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Attachment and borderline personality disorder

Fonagy, P; (2000) Attachment and borderline personality disorder. JOURNAL OF THE AMERICAN PSYCHOANALYTIC ASSOCIATION , 48 (4) 1129 - 1146.

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Abstract

The author outlines his concept of reflective function or mentalization, which is defined as the capacity to think about mental states in oneself and in others, He presents evidence to suggest that the capacity for reflective awareness in a child's caregiver increases the likelihood of the child's secure attachment, which in turn facilitates the development of mentalization in the child. He proposes that a secure attachment relationship offers the child a chance to explore the mind of the caregiver. and in this way to learn about minds; he formulates this model of the birth of the psychological self as a variation on the Cartesian cogito: "My caregiver thinks of me as thinking and therefore I exist as a thinker." This model is then applied to provide insight into some personality-disordered individuals who were victims of childhood abuse. The author proposes (I) that individuals who experience early trauma may defensively inhibit their capacity to mentalize to avoid having to think about their caregiver's wish to harm them; and (2) that some characteristics of severe borderline personality disorder may be rooted in developmental pathology associated with this inhibition. He offers evidence for and some qualifications of this model, and argues that the therapeutic effect of psychoanalysis depends on its capacity to activate patients' ability to evolve an awareness of mental states and thus find meaning in their own and other people's behavior.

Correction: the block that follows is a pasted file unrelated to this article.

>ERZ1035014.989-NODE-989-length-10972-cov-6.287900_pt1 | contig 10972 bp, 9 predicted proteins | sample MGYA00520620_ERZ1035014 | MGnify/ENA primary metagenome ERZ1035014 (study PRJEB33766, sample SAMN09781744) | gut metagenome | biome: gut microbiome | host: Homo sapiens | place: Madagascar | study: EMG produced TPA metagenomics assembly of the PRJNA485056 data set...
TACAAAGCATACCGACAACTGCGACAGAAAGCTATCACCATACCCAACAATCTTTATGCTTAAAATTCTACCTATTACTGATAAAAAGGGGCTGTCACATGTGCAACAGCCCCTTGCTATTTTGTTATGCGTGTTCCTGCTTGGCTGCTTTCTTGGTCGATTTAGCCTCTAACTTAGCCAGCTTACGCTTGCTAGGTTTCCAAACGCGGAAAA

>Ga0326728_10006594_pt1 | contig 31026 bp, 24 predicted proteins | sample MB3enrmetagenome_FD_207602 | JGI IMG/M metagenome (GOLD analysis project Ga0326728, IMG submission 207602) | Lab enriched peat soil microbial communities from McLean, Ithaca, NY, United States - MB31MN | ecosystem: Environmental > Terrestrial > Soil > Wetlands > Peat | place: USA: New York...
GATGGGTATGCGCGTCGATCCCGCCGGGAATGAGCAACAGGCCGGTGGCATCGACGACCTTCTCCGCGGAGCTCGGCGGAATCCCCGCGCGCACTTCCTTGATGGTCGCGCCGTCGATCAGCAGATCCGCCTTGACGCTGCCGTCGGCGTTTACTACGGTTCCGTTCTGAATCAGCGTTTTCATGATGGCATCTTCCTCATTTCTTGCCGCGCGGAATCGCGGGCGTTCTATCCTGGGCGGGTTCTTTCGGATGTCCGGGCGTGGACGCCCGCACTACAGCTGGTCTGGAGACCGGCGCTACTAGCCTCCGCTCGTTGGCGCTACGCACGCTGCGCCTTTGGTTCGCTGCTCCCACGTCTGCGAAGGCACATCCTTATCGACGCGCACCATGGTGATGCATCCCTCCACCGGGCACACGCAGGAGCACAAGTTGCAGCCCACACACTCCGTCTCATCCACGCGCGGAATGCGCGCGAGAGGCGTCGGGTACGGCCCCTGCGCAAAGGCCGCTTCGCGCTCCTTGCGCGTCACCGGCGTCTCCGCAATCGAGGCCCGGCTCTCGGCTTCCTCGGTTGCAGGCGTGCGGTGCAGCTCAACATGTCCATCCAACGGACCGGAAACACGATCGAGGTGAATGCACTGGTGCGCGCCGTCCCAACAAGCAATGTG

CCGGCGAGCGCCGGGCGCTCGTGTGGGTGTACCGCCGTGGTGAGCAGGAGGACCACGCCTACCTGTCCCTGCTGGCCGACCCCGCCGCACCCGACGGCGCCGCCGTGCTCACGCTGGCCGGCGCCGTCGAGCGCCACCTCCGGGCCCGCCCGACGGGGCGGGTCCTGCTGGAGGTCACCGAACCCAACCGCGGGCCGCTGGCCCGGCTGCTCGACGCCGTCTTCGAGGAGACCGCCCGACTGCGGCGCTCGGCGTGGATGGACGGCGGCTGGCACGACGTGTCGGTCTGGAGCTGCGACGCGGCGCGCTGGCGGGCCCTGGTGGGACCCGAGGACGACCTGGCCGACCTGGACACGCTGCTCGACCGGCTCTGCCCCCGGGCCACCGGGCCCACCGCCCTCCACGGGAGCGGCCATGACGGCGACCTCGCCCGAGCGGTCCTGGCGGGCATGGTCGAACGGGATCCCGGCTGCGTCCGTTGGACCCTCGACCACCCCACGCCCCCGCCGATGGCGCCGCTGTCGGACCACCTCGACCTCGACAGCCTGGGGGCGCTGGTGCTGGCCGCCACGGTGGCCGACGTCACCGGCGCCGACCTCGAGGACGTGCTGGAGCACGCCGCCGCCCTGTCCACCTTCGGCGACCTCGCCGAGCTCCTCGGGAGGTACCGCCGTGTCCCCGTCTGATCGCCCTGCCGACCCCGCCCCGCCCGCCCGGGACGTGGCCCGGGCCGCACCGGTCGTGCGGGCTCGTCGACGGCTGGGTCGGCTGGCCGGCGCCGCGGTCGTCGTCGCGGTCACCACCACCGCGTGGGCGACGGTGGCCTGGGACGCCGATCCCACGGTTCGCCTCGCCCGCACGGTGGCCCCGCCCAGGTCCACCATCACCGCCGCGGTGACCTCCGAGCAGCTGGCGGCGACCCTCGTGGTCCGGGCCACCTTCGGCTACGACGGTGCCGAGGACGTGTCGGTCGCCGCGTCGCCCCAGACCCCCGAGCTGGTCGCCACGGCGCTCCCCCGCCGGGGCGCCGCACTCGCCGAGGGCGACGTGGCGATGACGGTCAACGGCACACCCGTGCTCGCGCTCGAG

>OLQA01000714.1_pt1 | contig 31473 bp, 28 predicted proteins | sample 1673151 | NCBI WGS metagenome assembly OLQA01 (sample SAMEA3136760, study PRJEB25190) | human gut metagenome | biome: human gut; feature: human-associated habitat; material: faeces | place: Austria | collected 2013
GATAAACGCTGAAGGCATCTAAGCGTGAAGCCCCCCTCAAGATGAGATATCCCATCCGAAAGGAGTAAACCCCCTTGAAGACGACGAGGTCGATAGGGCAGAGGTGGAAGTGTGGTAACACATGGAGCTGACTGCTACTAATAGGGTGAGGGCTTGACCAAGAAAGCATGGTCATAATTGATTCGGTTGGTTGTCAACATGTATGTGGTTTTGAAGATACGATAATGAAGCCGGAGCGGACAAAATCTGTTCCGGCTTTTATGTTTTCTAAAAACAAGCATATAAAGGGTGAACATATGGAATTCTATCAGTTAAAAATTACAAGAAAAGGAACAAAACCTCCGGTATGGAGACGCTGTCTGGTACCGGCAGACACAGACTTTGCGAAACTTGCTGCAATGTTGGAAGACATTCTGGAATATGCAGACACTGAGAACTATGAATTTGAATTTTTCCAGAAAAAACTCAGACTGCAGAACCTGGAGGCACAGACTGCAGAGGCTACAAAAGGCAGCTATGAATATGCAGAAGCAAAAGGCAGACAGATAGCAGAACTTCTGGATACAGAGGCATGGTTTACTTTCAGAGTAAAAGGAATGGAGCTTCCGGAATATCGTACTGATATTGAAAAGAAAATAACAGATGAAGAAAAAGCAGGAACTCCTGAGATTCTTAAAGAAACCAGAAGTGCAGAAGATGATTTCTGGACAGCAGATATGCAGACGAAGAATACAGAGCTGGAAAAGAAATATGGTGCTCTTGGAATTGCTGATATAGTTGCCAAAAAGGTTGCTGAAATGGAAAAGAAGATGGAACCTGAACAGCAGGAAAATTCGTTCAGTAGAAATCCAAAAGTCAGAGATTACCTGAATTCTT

Type: Article
Title: Attachment and borderline personality disorder
Location: NEW YORK, NY
Keywords: PSYCHIC REALITY, INFANTS, TODDLERS
UCL classification: UCL > Provost and Vice Provost Offices
UCL > Provost and Vice Provost Offices > School of Life and Medical Sciences
UCL > Provost and Vice Provost Offices > School of Life and Medical Sciences > Faculty of Brain Sciences
UCL > Provost and Vice Provost Offices > School of Life and Medical Sciences > Faculty of Brain Sciences > Div of Psychology and Lang Sciences
UCL > Provost and Vice Provost Offices > School of Life and Medical Sciences > Faculty of Brain Sciences > Div of Psychology and Lang Sciences > Clinical, Edu and Hlth Psychology
URI: http://discovery.ucl.ac.uk/id/eprint/154967
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